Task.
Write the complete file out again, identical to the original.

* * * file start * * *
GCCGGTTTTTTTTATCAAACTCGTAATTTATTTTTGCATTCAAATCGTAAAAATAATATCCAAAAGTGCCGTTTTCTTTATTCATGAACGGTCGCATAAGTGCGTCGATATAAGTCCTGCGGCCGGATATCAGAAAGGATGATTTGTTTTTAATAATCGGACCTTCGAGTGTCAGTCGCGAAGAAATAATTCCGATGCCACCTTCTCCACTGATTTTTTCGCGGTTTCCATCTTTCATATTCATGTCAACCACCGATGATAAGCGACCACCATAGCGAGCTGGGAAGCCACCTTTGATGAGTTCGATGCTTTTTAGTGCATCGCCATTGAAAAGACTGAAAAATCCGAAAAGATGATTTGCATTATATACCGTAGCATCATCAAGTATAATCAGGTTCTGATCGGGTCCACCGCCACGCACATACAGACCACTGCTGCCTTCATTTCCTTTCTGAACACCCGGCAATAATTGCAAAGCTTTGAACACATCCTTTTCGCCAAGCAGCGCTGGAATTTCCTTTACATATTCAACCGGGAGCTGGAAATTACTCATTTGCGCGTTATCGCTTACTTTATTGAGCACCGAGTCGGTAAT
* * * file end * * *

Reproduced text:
GCCGGTTTTTTTTATCAAACTCGTAATTTATTTTTGCATTCAAATCGTAAAAATAATATCCAAAAGTGCCGTTTTCTTTATTCATGAACGGTCGCATAAGTGCGTCGATATAAGTCCTGCGGCCGGATATCAGAAAGGATGATTTGTTTTTAATAATCGGACCTTCGAGTGTCAGTCGCGAAGAAATAATTCCGATGCCACCTTCTCCACTGATTTTTTCGCGGTTTCCATCTTTCATATTCATGTCAACCACCGATGATAAGCGACCACCATAGCGAGCTGGGAAGCCACCTTTGATGAGTTCGATGCTTTTTAGTGCATCGCCATTGAAAAGACTGAAAAATCCGAAAAGATGATTTGCATTATATACCGTAGCATCATCAAGTATAATCAGGTTCTGATCGGGTCCACCGCCACGCACATACAGACCACTGCTGCCTTCATTTCCTTTCTGAACACCCGGCAATAATTGCAAAGCTTTGAACACATCCTTTTCGCCAAGCAGCGCTGGAATTTCCTTTACATATTCAACCGGGAGCTGGAAATTACTCATTTGCGCGTTATCGCTTACTTTATTGAGCACCGAGTCGGTAAT